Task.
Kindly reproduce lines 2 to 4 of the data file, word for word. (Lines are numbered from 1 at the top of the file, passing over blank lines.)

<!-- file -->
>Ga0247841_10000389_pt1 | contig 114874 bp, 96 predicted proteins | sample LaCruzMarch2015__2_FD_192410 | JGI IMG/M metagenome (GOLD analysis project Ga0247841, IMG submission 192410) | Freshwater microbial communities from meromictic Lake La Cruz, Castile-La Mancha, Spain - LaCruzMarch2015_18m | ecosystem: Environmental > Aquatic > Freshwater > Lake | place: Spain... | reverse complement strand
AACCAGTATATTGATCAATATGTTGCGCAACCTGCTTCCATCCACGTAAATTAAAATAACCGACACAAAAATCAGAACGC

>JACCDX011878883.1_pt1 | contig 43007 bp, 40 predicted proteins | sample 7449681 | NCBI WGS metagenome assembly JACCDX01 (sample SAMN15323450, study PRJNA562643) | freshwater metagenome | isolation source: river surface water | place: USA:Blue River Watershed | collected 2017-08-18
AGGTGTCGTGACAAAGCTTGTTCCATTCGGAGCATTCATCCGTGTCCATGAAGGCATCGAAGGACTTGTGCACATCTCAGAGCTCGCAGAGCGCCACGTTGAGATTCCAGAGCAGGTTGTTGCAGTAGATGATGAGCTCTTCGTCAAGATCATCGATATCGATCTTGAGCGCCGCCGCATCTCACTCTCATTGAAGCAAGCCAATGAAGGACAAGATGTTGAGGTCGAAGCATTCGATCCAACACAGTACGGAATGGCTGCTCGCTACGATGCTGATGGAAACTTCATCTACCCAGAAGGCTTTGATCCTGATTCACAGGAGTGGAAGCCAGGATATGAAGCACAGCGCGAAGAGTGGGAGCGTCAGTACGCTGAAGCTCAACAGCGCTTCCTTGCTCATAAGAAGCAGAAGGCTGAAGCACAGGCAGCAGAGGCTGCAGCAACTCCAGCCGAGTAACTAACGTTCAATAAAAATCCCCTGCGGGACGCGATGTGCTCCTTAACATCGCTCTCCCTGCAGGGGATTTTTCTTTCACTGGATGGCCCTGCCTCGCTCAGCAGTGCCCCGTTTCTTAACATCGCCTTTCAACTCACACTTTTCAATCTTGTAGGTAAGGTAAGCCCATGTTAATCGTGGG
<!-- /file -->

AACCAGTATATTGATCAATATGTTGCGCAACCTGCTTCCATCCACGTAAATTAAAATAACCGACACAAAAATCAGAACGC

>JACCDX011878883.1_pt1 | contig 43007 bp, 40 predicted proteins | sample 7449681 | NCBI WGS metagenome assembly JACCDX01 (sample SAMN15323450, study PRJNA562643) | freshwater metagenome | isolation source: river surface water | place: USA:Blue River Watershed | collected 2017-08-18
AGGTGTCGTGACAAAGCTTGTTCCATTCGGAGCATTCATCCGTGTCCATGAAGGCATCGAAGGACTTGTGCACATCTCAGAGCTCGCAGAGCGCCACGTTGAGATTCCAGAGCAGGTTGTTGCAGTAGATGATGAGCTCTTCGTCAAGATCATCGATATCGATCTTGAGCGCCGCCGCATCTCACTCTCATTGAAGCAAGCCAATGAAGGACAAGATGTTGAGGTCGAAGCATTCGATCCAACACAGTACGGAATGGCTGCTCGCTACGATGCTGATGGAAACTTCATCTACCCAGAAGGCTTTGATCCTGATTCACAGGAGTGGAAGCCAGGATATGAAGCACAGCGCGAAGAGTGGGAGCGTCAGTACGCTGAAGCTCAACAGCGCTTCCTTGCTCATAAGAAGCAGAAGGCTGAAGCACAGGCAGCAGAGGCTGCAGCAACTCCAGCCGAGTAACTAACGTTCAATAAAAATCCCCTGCGGGACGCGATGTGCTCCTTAACATCGCTCTCCCTGCAGGGGATTTTTCTTTCACTGGATGGCCCTGCCTCGCTCAGCAGTGCCCCGTTTCTTAACATCGCCTTTCAACTCACACTTTTCAATCTTGTAGGTAAGGTAAGCCCATGTTAATCGTGGG